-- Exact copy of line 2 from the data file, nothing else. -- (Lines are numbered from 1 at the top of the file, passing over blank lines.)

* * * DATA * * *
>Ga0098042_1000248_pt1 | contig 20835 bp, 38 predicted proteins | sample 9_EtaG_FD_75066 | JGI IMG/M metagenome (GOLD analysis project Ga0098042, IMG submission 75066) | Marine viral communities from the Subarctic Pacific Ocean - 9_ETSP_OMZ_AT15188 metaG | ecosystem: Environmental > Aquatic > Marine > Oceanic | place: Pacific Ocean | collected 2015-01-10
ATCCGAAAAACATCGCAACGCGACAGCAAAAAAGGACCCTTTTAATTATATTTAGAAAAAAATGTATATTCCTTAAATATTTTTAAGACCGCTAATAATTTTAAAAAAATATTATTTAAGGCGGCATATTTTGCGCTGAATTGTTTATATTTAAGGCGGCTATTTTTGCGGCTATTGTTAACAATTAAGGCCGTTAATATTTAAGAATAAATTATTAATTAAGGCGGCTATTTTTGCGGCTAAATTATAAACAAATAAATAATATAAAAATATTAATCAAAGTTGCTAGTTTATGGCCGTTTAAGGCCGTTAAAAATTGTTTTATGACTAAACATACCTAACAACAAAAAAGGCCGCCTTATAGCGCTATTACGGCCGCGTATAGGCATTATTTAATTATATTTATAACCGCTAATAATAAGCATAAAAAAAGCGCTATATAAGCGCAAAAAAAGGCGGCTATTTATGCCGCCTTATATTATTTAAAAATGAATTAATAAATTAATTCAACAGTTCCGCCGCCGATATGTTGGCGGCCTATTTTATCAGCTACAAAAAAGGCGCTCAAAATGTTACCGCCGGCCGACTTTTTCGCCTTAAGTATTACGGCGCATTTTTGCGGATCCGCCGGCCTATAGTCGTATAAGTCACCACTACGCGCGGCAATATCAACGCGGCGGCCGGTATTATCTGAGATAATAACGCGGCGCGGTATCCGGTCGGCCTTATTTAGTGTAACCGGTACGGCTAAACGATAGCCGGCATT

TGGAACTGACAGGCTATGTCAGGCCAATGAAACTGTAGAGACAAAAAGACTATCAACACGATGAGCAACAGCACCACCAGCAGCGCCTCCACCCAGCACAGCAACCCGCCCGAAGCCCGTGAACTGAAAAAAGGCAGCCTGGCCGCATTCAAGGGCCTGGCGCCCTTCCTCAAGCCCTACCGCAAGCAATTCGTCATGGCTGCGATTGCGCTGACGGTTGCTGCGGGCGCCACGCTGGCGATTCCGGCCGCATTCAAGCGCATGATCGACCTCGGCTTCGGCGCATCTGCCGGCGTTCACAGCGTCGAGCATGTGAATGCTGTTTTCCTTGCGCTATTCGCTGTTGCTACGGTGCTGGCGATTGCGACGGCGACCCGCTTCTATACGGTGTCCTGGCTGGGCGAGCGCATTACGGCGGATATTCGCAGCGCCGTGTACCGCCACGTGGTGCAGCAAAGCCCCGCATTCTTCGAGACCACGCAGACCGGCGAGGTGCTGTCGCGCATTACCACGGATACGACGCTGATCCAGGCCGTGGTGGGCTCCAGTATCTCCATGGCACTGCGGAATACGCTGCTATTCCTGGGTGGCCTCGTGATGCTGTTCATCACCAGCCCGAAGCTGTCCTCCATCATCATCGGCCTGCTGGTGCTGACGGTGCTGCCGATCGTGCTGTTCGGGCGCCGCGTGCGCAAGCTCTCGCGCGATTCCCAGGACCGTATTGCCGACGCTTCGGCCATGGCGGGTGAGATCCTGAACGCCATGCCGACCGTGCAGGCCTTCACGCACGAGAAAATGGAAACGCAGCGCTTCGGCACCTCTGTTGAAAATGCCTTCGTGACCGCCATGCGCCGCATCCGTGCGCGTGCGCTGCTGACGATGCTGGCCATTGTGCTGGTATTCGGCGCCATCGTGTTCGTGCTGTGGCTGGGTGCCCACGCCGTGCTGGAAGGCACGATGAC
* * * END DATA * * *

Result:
ATCCGAAAAACATCGCAACGCGACAGCAAAAAAGGACCCTTTTAATTATATTTAGAAAAAAATGTATATTCCTTAAATATTTTTAAGACCGCTAATAATTTTAAAAAAATATTATTTAAGGCGGCATATTTTGCGCTGAATTGTTTATATTTAAGGCGGCTATTTTTGCGGCTATTGTTAACAATTAAGGCCGTTAATATTTAAGAATAAATTATTAATTAAGGCGGCTATTTTTGCGGCTAAATTATAAACAAATAAATAATATAAAAATATTAATCAAAGTTGCTAGTTTATGGCCGTTTAAGGCCGTTAAAAATTGTTTTATGACTAAACATACCTAACAACAAAAAAGGCCGCCTTATAGCGCTATTACGGCCGCGTATAGGCATTATTTAATTATATTTATAACCGCTAATAATAAGCATAAAAAAAGCGCTATATAAGCGCAAAAAAAGGCGGCTATTTATGCCGCCTTATATTATTTAAAAATGAATTAATAAATTAATTCAACAGTTCCGCCGCCGATATGTTGGCGGCCTATTTTATCAGCTACAAAAAAGGCGCTCAAAATGTTACCGCCGGCCGACTTTTTCGCCTTAAGTATTACGGCGCATTTTTGCGGATCCGCCGGCCTATAGTCGTATAAGTCACCACTACGCGCGGCAATATCAACGCGGCGGCCGGTATTATCTGAGATAATAACGCGGCGCGGTATCCGGTCGGCCTTATTTAGTGTAACCGGTACGGCTAAACGATAGCCGGCATT